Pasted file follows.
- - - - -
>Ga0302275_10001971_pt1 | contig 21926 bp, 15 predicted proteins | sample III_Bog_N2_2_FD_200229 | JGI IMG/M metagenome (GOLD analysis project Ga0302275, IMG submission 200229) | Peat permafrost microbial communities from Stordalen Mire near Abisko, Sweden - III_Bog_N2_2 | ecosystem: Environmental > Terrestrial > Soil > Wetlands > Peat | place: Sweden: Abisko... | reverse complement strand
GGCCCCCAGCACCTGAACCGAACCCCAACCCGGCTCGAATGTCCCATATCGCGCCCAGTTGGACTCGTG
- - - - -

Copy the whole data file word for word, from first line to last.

>Ga0302275_10001971_pt1 | contig 21926 bp, 15 predicted proteins | sample III_Bog_N2_2_FD_200229 | JGI IMG/M metagenome (GOLD analysis project Ga0302275, IMG submission 200229) | Peat permafrost microbial communities from Stordalen Mire near Abisko, Sweden - III_Bog_N2_2 | ecosystem: Environmental > Terrestrial > Soil > Wetlands > Peat | place: Sweden: Abisko... | reverse complement strand
GGCCCCCAGCACCTGAACCGAACCCCAACCCGGCTCGAATGTCCCATATCGCGCCCAGTTGGACTCGTG